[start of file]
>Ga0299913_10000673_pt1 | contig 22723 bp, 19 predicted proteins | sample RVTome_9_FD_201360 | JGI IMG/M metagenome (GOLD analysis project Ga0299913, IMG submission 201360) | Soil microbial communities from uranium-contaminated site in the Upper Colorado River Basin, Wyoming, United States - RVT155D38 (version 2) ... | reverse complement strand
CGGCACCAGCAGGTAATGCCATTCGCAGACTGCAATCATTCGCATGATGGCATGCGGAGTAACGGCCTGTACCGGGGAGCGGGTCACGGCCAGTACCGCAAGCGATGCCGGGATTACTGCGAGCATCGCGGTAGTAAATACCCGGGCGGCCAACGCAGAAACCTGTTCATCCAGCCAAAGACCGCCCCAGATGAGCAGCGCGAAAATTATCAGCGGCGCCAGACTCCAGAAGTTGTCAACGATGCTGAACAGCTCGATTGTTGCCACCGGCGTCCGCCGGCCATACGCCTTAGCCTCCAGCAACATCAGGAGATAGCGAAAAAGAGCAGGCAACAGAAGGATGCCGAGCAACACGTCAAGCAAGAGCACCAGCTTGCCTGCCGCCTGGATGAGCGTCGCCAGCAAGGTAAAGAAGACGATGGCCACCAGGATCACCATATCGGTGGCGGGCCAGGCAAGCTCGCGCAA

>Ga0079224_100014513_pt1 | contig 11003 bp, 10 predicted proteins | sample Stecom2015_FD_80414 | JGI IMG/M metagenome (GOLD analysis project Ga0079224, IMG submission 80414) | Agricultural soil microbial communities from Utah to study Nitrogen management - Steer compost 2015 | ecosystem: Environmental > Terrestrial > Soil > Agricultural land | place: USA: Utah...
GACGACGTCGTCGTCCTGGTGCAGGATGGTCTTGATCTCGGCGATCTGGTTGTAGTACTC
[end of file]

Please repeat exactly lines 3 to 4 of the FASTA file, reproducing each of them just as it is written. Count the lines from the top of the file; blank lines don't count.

>Ga0079224_100014513_pt1 | contig 11003 bp, 10 predicted proteins | sample Stecom2015_FD_80414 | JGI IMG/M metagenome (GOLD analysis project Ga0079224, IMG submission 80414) | Agricultural soil microbial communities from Utah to study Nitrogen management - Steer compost 2015 | ecosystem: Environmental > Terrestrial > Soil > Agricultural land | place: USA: Utah...
GACGACGTCGTCGTCCTGGTGCAGGATGGTCTTGATCTCGGCGATCTGGTTGTAGTACTC